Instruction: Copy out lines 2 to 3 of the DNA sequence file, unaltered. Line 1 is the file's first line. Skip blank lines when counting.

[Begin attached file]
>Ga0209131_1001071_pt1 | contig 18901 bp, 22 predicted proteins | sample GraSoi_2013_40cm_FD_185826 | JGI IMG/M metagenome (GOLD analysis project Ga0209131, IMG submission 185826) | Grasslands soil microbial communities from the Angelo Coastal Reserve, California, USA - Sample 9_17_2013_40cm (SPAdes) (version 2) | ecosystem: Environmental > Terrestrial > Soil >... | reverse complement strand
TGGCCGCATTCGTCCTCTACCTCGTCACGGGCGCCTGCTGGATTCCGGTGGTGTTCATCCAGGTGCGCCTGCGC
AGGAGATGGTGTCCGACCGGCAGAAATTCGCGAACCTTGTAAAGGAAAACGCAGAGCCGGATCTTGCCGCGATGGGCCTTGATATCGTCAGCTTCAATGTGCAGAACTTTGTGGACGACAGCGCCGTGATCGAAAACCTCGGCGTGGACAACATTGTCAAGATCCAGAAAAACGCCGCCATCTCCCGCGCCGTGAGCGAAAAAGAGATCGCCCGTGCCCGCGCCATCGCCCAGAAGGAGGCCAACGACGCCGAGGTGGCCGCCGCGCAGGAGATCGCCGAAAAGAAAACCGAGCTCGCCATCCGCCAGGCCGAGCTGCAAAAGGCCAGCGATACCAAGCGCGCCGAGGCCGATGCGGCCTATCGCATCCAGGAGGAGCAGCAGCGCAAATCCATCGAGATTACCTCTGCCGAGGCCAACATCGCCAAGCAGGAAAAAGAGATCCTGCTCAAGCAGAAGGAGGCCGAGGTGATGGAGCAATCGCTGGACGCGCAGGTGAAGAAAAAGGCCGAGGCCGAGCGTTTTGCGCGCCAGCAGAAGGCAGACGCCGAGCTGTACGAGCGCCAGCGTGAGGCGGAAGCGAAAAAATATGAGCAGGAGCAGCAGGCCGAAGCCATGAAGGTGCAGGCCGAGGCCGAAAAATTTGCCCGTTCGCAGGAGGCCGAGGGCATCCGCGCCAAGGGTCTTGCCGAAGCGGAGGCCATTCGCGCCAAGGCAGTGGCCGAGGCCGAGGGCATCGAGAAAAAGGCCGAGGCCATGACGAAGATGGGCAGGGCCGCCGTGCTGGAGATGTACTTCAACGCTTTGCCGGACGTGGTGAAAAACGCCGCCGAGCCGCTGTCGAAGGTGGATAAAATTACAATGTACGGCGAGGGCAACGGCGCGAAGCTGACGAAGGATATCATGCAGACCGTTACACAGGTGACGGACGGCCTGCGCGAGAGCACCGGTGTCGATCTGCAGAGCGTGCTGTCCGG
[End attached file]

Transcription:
TGGCCGCATTCGTCCTCTACCTCGTCACGGGCGCCTGCTGGATTCCGGTGGTGTTCATCCAGGTGCGCCTGCGC
AGGAGATGGTGTCCGACCGGCAGAAATTCGCGAACCTTGTAAAGGAAAACGCAGAGCCGGATCTTGCCGCGATGGGCCTTGATATCGTCAGCTTCAATGTGCAGAACTTTGTGGACGACAGCGCCGTGATCGAAAACCTCGGCGTGGACAACATTGTCAAGATCCAGAAAAACGCCGCCATCTCCCGCGCCGTGAGCGAAAAAGAGATCGCCCGTGCCCGCGCCATCGCCCAGAAGGAGGCCAACGACGCCGAGGTGGCCGCCGCGCAGGAGATCGCCGAAAAGAAAACCGAGCTCGCCATCCGCCAGGCCGAGCTGCAAAAGGCCAGCGATACCAAGCGCGCCGAGGCCGATGCGGCCTATCGCATCCAGGAGGAGCAGCAGCGCAAATCCATCGAGATTACCTCTGCCGAGGCCAACATCGCCAAGCAGGAAAAAGAGATCCTGCTCAAGCAGAAGGAGGCCGAGGTGATGGAGCAATCGCTGGACGCGCAGGTGAAGAAAAAGGCCGAGGCCGAGCGTTTTGCGCGCCAGCAGAAGGCAGACGCCGAGCTGTACGAGCGCCAGCGTGAGGCGGAAGCGAAAAAATATGAGCAGGAGCAGCAGGCCGAAGCCATGAAGGTGCAGGCCGAGGCCGAAAAATTTGCCCGTTCGCAGGAGGCCGAGGGCATCCGCGCCAAGGGTCTTGCCGAAGCGGAGGCCATTCGCGCCAAGGCAGTGGCCGAGGCCGAGGGCATCGAGAAAAAGGCCGAGGCCATGACGAAGATGGGCAGGGCCGCCGTGCTGGAGATGTACTTCAACGCTTTGCCGGACGTGGTGAAAAACGCCGCCGAGCCGCTGTCGAAGGTGGATAAAATTACAATGTACGGCGAGGGCAACGGCGCGAAGCTGACGAAGGATATCATGCAGACCGTTACACAGGTGACGGACGGCCTGCGCGAGAGCACCGGTGTCGATCTGCAGAGCGTGCTGTCCGG